Can more meat go to the Middle East?

Canada needs to develop agricultural practices to meet demands for specialty meat in countries such as Israel, Turkey and Egypt.  |  File photo

The recent closure of one of the biggest cattle feedlots in Alberta due to poor market conditions and the decline of livestock exports from Saskatchewan indicated by figures released in the Saskatchewan Agriculture Exports Reports for 2015 are not good news for the beef and livestock industry in the Canadian Prairies.

If Canada strategically targets new trade frontiers for its livestock and beef, it might be able to reverse this trend. The Middle East and North Africa (MENA) region could be part of the solution.

The MENA region is diversified when it comes to food supply and consumption. Countries such as Israel, Turkey, and Morocco are considered food exporters, and to a large extent self sufficient in their agriculture produce.

On the contrary, the larger MENA region, including the Gulf Co-operation Council (GCC) countries and Egypt remain heavily dependent on food and agriculture imports. Moreover, apart from Israel and Turkey, the rest of the MENA region continues to lag in agriculture research and development.

Most MENA countries are predominantly Islamic and Halal meat is highly demanded. Some of the countries in the region enjoy high disposable incomes like the GCC bloc because of oil and gas dividends.

Unfortunately, Canada lags compared to other competitors when it comes to beef and livestock exports to the region.

For instance, countries including India, Australia, Pakistan, the United States and Brazil are considered the top five non-regional suppliers of beef to GCC countries.

Canada holds only 1.2 percent of the foreign supply markets in the GCC and ranks as the 10th largest supplier of beef and beef products with total supplies reaching only US$15.2 million in 2013.

Saskatchewan livestock production, for example, is very focused on the U.S. market and the exports in 2015 were on the decline.

The key question: Are the Canadian Prairies missing a specific opportunity in the MENA region, and can Saskatchewan in the future become a key producer of a world class Halal meat to meet the high demand in the MENA region and possibly other Islamic countries?

As well, would having some halal slaughter facilities in Saskatchewan help open the MENA beef and livestock markets to prairie exports?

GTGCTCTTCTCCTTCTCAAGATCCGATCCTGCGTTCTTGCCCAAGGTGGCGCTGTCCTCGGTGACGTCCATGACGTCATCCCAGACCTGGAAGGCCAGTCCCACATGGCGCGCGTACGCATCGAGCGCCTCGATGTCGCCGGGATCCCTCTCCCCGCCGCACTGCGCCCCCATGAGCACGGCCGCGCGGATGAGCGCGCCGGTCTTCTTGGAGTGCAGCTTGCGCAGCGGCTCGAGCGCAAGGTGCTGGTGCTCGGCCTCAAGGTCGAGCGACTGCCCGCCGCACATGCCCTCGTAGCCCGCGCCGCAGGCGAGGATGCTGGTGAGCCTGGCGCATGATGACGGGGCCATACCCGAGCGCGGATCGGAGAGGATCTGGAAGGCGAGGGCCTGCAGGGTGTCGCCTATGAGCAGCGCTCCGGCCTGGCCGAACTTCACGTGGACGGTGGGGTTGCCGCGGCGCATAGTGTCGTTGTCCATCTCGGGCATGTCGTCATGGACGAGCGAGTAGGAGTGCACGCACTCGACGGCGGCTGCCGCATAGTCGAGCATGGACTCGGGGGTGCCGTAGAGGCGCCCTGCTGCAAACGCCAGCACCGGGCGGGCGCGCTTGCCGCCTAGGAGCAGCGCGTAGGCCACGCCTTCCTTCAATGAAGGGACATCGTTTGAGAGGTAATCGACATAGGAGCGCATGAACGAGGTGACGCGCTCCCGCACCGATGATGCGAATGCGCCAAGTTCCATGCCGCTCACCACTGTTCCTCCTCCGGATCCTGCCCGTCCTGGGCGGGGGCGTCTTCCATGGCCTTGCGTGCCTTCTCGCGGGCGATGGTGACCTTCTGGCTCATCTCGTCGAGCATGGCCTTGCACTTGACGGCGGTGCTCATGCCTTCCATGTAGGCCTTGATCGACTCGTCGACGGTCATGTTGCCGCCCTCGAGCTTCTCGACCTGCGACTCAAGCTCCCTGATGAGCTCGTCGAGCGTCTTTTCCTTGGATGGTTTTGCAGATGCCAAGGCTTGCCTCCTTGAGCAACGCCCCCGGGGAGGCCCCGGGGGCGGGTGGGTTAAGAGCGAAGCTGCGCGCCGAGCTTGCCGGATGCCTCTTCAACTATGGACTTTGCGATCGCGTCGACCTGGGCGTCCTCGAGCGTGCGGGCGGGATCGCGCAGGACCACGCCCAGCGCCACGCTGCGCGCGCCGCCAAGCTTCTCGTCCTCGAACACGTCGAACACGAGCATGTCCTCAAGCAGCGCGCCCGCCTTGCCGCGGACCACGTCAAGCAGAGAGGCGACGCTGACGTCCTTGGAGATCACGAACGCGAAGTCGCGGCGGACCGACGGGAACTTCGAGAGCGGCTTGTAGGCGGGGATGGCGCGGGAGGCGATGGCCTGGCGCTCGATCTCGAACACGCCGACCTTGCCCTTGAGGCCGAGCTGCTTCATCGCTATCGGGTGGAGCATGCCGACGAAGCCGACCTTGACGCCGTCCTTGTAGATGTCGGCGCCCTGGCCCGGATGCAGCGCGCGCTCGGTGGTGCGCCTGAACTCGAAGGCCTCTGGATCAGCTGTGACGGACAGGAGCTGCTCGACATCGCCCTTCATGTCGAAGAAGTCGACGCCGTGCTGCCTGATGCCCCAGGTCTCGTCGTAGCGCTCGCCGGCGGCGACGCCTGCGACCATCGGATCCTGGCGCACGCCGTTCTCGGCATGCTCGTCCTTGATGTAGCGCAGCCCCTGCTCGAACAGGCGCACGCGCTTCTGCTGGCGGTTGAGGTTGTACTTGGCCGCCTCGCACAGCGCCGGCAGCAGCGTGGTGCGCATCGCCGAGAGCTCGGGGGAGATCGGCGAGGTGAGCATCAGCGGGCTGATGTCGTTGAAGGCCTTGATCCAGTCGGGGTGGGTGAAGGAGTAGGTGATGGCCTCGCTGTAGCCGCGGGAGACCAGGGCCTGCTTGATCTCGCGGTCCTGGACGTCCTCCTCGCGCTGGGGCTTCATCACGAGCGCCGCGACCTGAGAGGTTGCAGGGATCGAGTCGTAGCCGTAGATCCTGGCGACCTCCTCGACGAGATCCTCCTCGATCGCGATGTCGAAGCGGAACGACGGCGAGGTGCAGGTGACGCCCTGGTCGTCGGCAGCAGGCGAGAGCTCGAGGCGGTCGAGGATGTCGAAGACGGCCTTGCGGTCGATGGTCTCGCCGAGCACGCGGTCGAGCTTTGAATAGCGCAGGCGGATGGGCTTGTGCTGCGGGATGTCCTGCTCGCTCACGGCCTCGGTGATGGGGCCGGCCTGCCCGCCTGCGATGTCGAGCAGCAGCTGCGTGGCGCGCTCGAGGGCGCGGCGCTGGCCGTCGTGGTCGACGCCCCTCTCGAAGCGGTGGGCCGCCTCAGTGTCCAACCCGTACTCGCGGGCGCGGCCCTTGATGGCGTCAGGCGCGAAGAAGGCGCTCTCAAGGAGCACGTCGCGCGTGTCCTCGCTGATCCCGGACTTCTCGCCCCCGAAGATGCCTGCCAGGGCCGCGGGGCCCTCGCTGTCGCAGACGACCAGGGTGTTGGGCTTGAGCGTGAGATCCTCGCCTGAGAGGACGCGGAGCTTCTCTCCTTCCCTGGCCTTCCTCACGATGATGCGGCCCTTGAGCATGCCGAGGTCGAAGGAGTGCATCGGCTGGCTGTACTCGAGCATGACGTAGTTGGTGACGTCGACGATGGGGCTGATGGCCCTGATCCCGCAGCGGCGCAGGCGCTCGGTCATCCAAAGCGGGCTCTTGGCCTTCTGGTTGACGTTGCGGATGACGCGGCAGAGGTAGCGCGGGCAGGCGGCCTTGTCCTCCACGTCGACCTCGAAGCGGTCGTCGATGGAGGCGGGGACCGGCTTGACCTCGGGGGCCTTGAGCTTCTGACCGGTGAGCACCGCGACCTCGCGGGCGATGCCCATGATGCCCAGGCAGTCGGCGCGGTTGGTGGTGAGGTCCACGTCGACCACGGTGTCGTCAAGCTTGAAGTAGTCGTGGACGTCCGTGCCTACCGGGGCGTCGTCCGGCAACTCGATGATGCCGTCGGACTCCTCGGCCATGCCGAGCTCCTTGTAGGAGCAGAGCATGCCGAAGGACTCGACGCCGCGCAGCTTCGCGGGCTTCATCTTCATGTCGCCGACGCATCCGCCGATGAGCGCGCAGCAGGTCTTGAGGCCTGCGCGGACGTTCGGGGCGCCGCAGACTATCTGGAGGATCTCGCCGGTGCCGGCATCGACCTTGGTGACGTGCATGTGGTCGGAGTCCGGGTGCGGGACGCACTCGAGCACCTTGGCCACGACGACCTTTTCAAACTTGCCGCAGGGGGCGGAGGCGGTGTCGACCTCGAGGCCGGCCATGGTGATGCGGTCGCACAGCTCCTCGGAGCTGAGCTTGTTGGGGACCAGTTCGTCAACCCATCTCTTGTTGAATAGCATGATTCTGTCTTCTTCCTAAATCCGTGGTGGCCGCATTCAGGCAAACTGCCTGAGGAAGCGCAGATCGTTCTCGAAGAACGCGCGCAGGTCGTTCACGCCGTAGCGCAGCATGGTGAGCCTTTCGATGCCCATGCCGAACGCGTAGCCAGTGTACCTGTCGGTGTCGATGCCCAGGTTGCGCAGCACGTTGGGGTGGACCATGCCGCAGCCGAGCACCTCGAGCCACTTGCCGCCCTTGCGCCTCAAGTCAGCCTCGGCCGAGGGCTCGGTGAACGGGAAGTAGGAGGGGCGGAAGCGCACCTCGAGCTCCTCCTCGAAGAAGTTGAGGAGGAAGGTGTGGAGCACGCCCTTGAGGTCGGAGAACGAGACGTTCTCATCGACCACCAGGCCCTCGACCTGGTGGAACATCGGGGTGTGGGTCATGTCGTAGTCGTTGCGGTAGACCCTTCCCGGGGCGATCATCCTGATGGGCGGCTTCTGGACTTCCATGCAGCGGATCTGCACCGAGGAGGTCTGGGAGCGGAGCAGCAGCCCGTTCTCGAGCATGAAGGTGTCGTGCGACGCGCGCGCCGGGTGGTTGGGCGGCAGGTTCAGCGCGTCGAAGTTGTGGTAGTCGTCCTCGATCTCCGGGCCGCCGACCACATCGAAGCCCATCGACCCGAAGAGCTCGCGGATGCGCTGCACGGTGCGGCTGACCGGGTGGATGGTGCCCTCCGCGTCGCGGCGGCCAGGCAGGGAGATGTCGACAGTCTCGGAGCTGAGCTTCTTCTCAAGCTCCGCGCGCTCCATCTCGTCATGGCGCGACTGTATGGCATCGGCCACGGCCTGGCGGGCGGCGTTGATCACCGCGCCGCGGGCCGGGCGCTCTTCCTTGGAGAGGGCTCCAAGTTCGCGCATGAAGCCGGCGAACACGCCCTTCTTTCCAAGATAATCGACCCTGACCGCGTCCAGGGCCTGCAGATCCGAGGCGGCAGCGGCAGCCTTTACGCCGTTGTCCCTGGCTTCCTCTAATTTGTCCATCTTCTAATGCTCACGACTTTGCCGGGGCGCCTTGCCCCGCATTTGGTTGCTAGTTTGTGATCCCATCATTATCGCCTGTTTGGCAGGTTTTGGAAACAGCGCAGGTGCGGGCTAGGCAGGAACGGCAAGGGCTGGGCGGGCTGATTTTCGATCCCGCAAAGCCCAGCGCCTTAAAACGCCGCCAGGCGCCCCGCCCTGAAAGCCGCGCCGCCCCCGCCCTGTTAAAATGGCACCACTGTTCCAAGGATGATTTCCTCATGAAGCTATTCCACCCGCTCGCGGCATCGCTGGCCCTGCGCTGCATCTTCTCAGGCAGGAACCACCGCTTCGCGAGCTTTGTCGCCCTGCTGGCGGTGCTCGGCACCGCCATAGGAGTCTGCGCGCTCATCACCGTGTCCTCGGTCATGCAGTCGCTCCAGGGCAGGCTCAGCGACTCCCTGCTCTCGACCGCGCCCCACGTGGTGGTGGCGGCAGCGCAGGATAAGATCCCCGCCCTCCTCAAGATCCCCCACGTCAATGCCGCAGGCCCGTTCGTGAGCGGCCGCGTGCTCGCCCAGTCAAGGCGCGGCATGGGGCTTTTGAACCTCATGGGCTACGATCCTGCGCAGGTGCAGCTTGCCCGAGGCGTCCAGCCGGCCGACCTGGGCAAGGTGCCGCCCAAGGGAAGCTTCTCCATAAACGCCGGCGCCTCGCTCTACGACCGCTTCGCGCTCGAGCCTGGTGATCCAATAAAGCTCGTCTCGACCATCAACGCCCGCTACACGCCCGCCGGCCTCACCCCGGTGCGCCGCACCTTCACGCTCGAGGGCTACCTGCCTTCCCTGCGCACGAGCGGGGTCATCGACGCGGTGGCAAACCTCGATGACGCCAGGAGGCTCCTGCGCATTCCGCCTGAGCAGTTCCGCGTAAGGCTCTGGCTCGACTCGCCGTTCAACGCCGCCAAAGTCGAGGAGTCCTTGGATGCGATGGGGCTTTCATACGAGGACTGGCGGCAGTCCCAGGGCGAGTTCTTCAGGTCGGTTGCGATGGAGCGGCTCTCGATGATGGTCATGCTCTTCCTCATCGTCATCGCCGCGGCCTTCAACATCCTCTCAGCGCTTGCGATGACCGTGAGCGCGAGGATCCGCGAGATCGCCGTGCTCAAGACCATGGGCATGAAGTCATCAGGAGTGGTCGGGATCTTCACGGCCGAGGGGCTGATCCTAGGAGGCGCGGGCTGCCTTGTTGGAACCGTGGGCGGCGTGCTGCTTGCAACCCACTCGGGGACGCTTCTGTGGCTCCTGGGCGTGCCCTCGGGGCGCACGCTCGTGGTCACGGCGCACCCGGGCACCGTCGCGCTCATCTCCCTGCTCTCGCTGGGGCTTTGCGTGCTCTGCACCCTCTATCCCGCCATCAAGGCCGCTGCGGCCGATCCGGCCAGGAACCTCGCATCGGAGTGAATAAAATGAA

Has the time come for a new approach?

If Canada is to revisit its agriculture trade policies with the MENA region, it should be able to benefit from an important current development, the Canada-European Union Comprehensive Economic and Trade Agreement (CETA) that brings Canadian products close MENA countries.

Similar trade agreements can be signed with political and economic blocs like the GCC, drawing on the lessons from (CETA).

Such a trade deal could contribute to expanding Canada’s trade frontiers in this strategic rich region and the larger MENA region.

Another important development is the recent G3 Global Grain Group — a joint venture between Bunge Canada, and SALIC Canada, a wholly owned subsidiary of Saudi Agricultural and Livestock Investment Company — acquiring a majority stake in the former CWB grain handling company.

This signifies Saudi interest in the Canadian agriculture market. Livestock and beef produce can be on the top of such interest if the prairie provinces take advantage of current developments.

Last, but not least, Canada being one of the world’s leading countries in beef and agriculture produce, technologies and research can help in building the much-needed regional capacities in agriculture R&D.

Canada can develop mutually beneficial relations with the MENA region countries and research entities aimed at developing scientific and research based agricultural practices and best solutions.

Such co-operation can potentially take place in two ways: by facilitating Arab investments in the livestock and beef production sector in Canada and by helping the governments in the MENA region to acquire necessary skills and capacities in this sector.

Tamer Qarmout has worked with the United Nations Development Program in the Middle East region. Tamer holds a Ph.D. degree in Public Policy from the Johnson-Shoyama Graduate School of Public Policy, and an MA degree in Sustainable International Development from Brandeis University in the United States.

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